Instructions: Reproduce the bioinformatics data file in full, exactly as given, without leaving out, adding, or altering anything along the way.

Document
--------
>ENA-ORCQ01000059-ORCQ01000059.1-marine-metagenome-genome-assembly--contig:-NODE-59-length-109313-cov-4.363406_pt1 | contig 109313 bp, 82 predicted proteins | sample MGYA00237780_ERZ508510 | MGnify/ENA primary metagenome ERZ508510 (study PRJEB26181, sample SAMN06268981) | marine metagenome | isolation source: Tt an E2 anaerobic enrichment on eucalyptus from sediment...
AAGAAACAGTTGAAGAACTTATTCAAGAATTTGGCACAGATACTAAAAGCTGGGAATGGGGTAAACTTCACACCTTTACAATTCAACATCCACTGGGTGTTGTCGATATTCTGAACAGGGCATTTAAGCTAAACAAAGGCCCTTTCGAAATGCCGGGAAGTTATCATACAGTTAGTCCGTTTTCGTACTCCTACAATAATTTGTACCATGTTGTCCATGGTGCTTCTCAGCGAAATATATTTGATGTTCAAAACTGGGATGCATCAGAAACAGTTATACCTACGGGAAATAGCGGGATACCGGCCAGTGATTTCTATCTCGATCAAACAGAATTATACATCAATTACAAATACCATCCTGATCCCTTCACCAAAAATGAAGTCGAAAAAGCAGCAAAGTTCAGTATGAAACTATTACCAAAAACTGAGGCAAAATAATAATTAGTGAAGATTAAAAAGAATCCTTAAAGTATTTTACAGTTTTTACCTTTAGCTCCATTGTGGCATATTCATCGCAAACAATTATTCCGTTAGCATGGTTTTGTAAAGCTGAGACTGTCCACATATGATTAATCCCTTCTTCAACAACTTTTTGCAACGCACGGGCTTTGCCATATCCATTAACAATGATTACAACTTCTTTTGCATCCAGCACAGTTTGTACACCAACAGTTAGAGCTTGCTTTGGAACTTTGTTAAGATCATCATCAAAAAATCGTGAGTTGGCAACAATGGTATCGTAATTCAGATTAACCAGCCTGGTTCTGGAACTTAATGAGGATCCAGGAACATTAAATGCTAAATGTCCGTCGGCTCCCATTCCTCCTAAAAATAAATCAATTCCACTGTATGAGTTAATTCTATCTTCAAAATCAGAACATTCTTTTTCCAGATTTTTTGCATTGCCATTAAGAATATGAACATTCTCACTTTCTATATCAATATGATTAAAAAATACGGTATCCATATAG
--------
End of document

>ENA-ORCQ01000059-ORCQ01000059.1-marine-metagenome-genome-assembly--contig:-NODE-59-length-109313-cov-4.363406_pt1 | contig 109313 bp, 82 predicted proteins | sample MGYA00237780_ERZ508510 | MGnify/ENA primary metagenome ERZ508510 (study PRJEB26181, sample SAMN06268981) | marine metagenome | isolation source: Tt an E2 anaerobic enrichment on eucalyptus from sediment...
AAGAAACAGTTGAAGAACTTATTCAAGAATTTGGCACAGATACTAAAAGCTGGGAATGGGGTAAACTTCACACCTTTACAATTCAACATCCACTGGGTGTTGTCGATATTCTGAACAGGGCATTTAAGCTAAACAAAGGCCCTTTCGAAATGCCGGGAAGTTATCATACAGTTAGTCCGTTTTCGTACTCCTACAATAATTTGTACCATGTTGTCCATGGTGCTTCTCAGCGAAATATATTTGATGTTCAAAACTGGGATGCATCAGAAACAGTTATACCTACGGGAAATAGCGGGATACCGGCCAGTGATTTCTATCTCGATCAAACAGAATTATACATCAATTACAAATACCATCCTGATCCCTTCACCAAAAATGAAGTCGAAAAAGCAGCAAAGTTCAGTATGAAACTATTACCAAAAACTGAGGCAAAATAATAATTAGTGAAGATTAAAAAGAATCCTTAAAGTATTTTACAGTTTTTACCTTTAGCTCCATTGTGGCATATTCATCGCAAACAATTATTCCGTTAGCATGGTTTTGTAAAGCTGAGACTGTCCACATATGATTAATCCCTTCTTCAACAACTTTTTGCAACGCACGGGCTTTGCCATATCCATTAACAATGATTACAACTTCTTTTGCATCCAGCACAGTTTGTACACCAACAGTTAGAGCTTGCTTTGGAACTTTGTTAAGATCATCATCAAAAAATCGTGAGTTGGCAACAATGGTATCGTAATTCAGATTAACCAGCCTGGTTCTGGAACTTAATGAGGATCCAGGAACATTAAATGCTAAATGTCCGTCGGCTCCCATTCCTCCTAAAAATAAATCAATTCCACTGTATGAGTTAATTCTATCTTCAAAATCAGAACATTCTTTTTCCAGATTTTTTGCATTGCCATTAAGAATATGAACATTCTCACTTTCTATATCAATATGATTAAAAAATACGGTATCCATATAG